Bull. Torrey Bot. Club 26: 245. 1899. (as Castilleia)
Herbs, sometimes subshrubs, perennial, 1.5–3.5(–4.5) dm; from a woody caudex; with a taproot. Stems several to many, ascending to erect, often grayish, unbranched, rarely branched, sometimes with short, leafy axillary branches, hairs spreading-erect, long, stiff, eglandular, sometimes also with shorter, stipitate-glandular ones. Leaves gray-green, linear, lanceolate, or oblanceolate, sometimes broadly lanceolate, (1.5–)2.5–6(–7) cm, not fleshy, margins plane, involute, (0–)3–5(–7)-lobed, sometimes with secondary lobes, apex acuminate to obtuse; lobes spreading, linear, apex acuminate. Inflorescences 2.5–15 (much longer in fruit) × 1.5–5.5 cm; bracts proximally greenish to dull purplish, distally bright red to scarlet or orange-red, rarely yellowish to dull orange or pink, narrowly to broadly linear or lanceolate, narrowly ovate, or oblong-lanceolate, (0–)3–7-lobed, rarely with secondary lobes; lobes spreading, linear to oblong, sometimes oblanceolate, often expanded near tip, long, proximal lobes arising below mid length, apex rounded or obtuse to sometimes acute. Calyces colored as bracts, sometimes with broad yellow band below colored lobe apices, (17–)20–27 mm; abaxial clefts 4–10 mm, adaxial 6–12 mm, abaxial ca. 30% of calyx length, adaxial ca. 40% of calyx length, deeper than laterals, lateral 1–4 mm, ca. 15% of calyx length; lobes oblong or ovate to narrowly triangular or lanceolate, apex obtuse to rounded. Corollas straight or ± curved, 18–35(–40) mm; tube 8–15 mm; beak short- or long-exserted, adaxially green to yellow-green, (9–)10–18 mm; abaxial lip deep green, reduced, thickened, included to exserted, 2–3 mm, ca. 20% as long as beak; teeth incurved, deep green, 0.5–1 mm. 2n = 24, 48.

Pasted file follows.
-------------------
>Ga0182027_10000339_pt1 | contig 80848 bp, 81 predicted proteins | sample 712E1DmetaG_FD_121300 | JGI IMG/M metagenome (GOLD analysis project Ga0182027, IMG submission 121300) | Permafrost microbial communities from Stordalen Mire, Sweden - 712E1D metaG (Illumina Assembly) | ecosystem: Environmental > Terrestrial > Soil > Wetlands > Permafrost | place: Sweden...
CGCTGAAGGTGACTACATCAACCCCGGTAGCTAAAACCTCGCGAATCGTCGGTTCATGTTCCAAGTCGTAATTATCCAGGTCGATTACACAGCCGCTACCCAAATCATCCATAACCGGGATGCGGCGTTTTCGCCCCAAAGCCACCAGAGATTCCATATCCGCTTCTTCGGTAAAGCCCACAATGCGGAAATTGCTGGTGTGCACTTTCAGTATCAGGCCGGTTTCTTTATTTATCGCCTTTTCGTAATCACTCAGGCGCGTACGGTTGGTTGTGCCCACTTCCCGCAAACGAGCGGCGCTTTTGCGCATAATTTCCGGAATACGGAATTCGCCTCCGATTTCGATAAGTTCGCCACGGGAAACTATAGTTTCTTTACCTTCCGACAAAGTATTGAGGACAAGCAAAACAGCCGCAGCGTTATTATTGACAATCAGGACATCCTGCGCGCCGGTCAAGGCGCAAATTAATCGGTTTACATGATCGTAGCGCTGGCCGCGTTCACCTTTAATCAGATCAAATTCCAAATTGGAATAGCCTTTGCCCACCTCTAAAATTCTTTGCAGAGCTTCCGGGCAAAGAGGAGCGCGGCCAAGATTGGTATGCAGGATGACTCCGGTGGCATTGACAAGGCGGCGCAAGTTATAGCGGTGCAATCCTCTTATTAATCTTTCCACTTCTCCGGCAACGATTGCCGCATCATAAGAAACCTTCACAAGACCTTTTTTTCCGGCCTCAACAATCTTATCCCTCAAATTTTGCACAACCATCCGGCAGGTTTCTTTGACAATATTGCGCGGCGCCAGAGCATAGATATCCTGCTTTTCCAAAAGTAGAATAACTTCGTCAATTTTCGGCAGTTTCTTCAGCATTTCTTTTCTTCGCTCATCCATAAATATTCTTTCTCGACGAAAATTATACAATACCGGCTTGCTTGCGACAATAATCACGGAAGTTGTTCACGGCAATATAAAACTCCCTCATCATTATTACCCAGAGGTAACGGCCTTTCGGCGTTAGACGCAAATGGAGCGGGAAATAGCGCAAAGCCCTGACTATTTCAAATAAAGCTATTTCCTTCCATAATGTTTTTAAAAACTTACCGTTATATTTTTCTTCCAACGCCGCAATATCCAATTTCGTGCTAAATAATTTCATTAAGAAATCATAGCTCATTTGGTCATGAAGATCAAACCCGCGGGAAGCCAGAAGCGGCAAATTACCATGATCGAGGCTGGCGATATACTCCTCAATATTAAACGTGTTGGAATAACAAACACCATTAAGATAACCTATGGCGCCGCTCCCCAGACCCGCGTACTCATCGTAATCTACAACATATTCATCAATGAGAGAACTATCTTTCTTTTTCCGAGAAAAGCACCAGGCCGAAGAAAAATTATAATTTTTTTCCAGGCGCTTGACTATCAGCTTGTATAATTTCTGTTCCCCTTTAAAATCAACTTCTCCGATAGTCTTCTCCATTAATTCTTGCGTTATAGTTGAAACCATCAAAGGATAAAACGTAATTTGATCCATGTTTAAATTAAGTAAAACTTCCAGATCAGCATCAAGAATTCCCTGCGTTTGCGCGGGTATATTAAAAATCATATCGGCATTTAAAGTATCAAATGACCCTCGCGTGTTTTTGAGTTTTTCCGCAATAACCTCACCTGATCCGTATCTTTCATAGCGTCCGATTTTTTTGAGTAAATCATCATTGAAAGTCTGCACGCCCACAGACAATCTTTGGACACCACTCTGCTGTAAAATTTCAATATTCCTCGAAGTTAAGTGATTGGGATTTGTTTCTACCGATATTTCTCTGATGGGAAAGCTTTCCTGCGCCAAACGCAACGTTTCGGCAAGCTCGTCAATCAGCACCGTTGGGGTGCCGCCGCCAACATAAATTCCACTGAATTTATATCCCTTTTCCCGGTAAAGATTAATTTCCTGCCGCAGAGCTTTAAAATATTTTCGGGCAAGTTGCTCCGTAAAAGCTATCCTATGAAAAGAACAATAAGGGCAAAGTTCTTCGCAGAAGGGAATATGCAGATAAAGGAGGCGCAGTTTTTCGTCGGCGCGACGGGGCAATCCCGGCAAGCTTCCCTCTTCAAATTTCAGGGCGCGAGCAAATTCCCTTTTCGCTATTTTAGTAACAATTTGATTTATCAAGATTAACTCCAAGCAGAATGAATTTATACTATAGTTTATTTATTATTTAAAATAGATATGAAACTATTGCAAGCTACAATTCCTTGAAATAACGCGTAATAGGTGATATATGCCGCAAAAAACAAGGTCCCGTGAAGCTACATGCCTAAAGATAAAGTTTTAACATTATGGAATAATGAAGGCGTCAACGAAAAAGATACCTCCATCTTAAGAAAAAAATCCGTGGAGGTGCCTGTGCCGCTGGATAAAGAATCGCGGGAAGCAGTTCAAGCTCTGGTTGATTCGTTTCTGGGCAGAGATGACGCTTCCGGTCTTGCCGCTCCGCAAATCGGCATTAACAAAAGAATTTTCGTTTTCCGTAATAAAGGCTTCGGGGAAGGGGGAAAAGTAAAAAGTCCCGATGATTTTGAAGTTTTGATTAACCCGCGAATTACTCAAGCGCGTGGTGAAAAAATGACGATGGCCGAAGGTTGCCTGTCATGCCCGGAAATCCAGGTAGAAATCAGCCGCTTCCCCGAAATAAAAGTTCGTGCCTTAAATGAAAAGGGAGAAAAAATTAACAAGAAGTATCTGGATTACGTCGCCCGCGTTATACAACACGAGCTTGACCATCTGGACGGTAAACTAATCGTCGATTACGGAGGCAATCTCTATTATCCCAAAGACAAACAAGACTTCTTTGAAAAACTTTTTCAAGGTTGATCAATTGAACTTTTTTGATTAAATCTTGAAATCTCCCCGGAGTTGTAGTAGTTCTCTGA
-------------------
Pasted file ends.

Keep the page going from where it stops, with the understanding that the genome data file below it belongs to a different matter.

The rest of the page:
Phenology: Flowering (Feb–)Mar–Aug(–Nov).
Habitat: Dry sagebrush slopes and flats, pinyon-juniper stands, blackbrush, open yellow pine forests.
Elevation: 500–3200 m.
Ariz., Calif., Colo., Idaho, Nev., N.Mex., Oreg., Utah, Wyo.
Castilleja chromosa is sometimes confused with 3b. C. angustifolia var. dubia (see discussion there). Castilleja chromosa retains its distinctive morphology across its wide range and is a characteristic species of much of the southwestern United States. Where it overlaps with C. angustifolia, the two are distinguished by inflorescence color and width and by the lengths of the calyx, corolla, and corolla beak. In the broad region of their sympatry, there is little evidence of intergradation, except in a few sites in Elko County, Nevada, and in southern Wyoming. Throughout southern Idaho and northeastern Nevada the range of the two overlap with little or no intergradation. At high elevations in Montrose County, Colorado, C. chromosa has narrower leaves and a longer and silkier pubescence, especially in the inflorescence. Apparent hybrids between C. chromosa and C. flava var. rustica are known from Custer County, Idaho, and hybrids with C. linariifolia are known from Montrose County, Colorado.